Last week, an article was published in The Atlantic talking about how the “Instagram aesthetic” is over. If you are not on Instagram, you might be scratching your head over what this means, and if you are, you might be rejoicing as much as I did when I read it.
Instagram has become overrun with perfectly-posed, filtered, color-coded images in the feed and overly-strategized patterns of alternating lifestyle and quotes images in the grid. The images have become so highly staged that you have wondered if there were any real people doing real things left on Instagram.
Reading The Atlantic article was a pleasant relief as well as an affirmation of what I’ve felt and experienced myself while scrolling through IG: It’s become so manufactured…what happened to real life?
As it turns out, the perfectness of Instagram is ruining the Instagram experience for a lot of users.
Get Back to Being Real on Instagram
As small business owners and solopreneurs, achieving that look and style seen on so many Instagram feeds is not realistically attainable. The hours of time + budget spend to get just 1 of those seemingly-candid-but-actually-staged-and-heavily-edited images has never been in the cards for most of us. And while a good photo or image is still what’s going to “stop the scroll” on Instagram, the tide has begun to shift (yay!), and keepin’ it real is starting to win out over beautiful perfection.
Here’s where a personal story and success of mine comes into play. See, just a few days before this article published, I had this experience…
I had one of those awesome reminders that effective social media doesn’t need to always be about tracking codes and pre-planned campaigns and perfectly-beautiful, perfectly-curated feeds. 🙌 Sometimes, it’s all about being *real* and just paying attention to the names of people who pop up in your feed and inbox.
So here’s my little ditty…
Yesterday, I had an appointment with a local photographer who will be doing some headshot photos + family photos for me next month. After I left, I was hungry and stopped at Chipotle to eat. Because I’m personally very TERRIBLE about taking “in real time” photos and posting to Instagram, I thought, “I know Marci is on IG because photographers are always on IG. I’ll take in her beautiful folder she gave me with her marketing materials, and read through it while I eat. I’ll snap a pic and tag her.”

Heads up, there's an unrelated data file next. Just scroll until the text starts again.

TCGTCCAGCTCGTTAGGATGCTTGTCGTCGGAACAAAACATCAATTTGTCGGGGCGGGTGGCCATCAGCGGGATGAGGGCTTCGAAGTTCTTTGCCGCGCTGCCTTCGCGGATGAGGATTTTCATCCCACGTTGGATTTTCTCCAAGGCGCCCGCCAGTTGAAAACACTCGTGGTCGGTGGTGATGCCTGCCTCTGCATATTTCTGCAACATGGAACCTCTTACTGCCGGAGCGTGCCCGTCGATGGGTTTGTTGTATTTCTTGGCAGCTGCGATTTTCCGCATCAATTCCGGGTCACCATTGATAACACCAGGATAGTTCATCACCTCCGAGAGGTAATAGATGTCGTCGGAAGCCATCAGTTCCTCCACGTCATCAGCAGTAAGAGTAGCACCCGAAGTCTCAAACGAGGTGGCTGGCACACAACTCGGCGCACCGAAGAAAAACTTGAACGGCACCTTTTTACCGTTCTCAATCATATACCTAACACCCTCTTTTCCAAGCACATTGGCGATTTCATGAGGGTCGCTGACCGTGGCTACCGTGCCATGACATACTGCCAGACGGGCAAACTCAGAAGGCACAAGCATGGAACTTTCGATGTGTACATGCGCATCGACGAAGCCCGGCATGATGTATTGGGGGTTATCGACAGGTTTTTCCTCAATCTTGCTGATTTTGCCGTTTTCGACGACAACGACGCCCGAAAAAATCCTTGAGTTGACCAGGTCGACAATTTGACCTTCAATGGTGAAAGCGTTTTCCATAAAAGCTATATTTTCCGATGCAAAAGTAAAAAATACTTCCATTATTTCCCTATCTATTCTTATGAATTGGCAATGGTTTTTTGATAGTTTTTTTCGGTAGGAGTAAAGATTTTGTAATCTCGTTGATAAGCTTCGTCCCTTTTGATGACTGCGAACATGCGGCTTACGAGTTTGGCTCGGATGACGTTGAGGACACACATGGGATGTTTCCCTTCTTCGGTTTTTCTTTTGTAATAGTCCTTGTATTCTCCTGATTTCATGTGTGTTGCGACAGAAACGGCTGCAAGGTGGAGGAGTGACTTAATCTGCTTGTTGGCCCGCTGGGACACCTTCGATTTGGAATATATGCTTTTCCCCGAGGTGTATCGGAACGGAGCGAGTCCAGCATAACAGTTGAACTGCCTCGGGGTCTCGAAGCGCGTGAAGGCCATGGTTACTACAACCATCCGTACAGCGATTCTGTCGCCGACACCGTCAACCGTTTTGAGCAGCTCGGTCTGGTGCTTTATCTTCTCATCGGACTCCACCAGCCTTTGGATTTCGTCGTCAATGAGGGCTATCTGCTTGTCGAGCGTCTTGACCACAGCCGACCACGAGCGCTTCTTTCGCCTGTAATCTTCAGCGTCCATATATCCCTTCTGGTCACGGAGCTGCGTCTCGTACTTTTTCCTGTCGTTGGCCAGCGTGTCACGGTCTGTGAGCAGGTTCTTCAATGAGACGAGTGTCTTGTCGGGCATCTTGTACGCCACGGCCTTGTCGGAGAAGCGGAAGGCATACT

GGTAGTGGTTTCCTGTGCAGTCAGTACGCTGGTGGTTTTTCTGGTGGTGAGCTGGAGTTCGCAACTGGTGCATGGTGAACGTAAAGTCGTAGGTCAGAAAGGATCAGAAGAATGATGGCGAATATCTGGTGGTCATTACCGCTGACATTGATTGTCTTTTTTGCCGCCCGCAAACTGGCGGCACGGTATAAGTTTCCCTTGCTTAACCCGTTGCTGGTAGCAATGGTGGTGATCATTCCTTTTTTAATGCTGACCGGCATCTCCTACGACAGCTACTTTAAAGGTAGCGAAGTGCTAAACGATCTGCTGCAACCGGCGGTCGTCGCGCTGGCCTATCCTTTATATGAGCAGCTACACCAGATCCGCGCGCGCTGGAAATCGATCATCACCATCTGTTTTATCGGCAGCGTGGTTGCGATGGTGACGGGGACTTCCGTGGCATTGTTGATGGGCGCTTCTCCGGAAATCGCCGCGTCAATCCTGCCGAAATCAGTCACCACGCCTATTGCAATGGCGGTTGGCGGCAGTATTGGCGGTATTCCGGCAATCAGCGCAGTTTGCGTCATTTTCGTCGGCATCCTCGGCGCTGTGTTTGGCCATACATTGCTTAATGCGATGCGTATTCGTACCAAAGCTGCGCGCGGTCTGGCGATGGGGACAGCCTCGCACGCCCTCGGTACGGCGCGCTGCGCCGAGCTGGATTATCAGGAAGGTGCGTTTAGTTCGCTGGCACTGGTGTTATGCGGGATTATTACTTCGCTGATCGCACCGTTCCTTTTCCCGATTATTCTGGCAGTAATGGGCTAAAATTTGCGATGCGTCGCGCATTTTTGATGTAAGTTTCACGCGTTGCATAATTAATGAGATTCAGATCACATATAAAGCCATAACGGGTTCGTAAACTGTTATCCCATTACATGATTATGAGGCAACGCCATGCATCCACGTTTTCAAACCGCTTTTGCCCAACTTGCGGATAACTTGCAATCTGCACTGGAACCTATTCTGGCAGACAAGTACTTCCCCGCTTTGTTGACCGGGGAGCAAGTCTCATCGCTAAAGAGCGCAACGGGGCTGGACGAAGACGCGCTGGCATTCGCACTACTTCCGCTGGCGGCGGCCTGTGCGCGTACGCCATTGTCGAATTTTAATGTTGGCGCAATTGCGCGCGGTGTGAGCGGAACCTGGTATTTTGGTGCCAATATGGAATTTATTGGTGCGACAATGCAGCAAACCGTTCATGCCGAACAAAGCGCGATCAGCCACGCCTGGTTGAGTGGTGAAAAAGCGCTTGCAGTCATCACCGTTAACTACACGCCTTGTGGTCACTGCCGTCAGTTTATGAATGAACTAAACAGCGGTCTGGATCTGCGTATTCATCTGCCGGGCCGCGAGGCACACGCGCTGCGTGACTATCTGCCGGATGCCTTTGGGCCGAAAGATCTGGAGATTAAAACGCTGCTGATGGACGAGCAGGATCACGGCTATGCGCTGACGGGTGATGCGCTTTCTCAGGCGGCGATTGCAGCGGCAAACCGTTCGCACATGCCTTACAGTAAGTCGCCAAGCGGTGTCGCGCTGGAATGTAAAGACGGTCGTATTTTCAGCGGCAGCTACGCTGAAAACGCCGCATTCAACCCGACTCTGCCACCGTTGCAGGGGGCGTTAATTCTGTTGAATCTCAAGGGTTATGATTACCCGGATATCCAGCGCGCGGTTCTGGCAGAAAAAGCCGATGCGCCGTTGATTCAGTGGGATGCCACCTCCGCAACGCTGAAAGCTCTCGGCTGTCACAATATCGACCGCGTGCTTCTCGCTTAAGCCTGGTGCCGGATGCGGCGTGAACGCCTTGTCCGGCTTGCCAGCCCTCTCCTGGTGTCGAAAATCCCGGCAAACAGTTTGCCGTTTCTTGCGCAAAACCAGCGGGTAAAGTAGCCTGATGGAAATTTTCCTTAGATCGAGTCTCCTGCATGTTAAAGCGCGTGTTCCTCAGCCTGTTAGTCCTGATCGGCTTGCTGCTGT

And that’s exactly what I did. I posted it and tagged her in my feed post as well as Stories.
She then reshared my Story where I tagged her, to her Stories. And this photo was nothing more than her folder with her logo showing, and a couple of her marketing pieces posed on top…sitting next to my burrito bowl.
(Yep, that was the extent of my photo planning. Ha!)
Last night, I got an email inquiry from one of my website contact forms from a woman with a very distinct first name. She wanted to have a call to see how I can help her with her Facebook ads and marketing her upcoming courses. This morning, I opened Instagram and I noticed a comment on the Marci/burrito photo and a follow from the woman with the same distinct first name. I went to her profile, and the only common follow she has to me is… Marci!
That means that she saw Marci’s Instagram story, went to check out my Instagram profile, followed it to my site, checked me out there, and then filled out one of my contact forms.
So all this to say…sometimes an unplanned, not-perfectly-staged photo of a folder and a burrito is what gets the job done!
The lesson here is: Be real with your presence, engage with other businesses, and that can work just as well as planned out campaigns with pixels and tracking and sequences and branded, staged photos and all that. Keep your eyes open to see the very real ways that we garner new leads in our businesses. And then cut yourself some slack with the photos and images you create for your small business. They don’t need to look like a high-end photographer took them in order to be a strong representation of your small business and brand.
Curious to see the now-famous Marci/burrito photo? See it here on Instagram.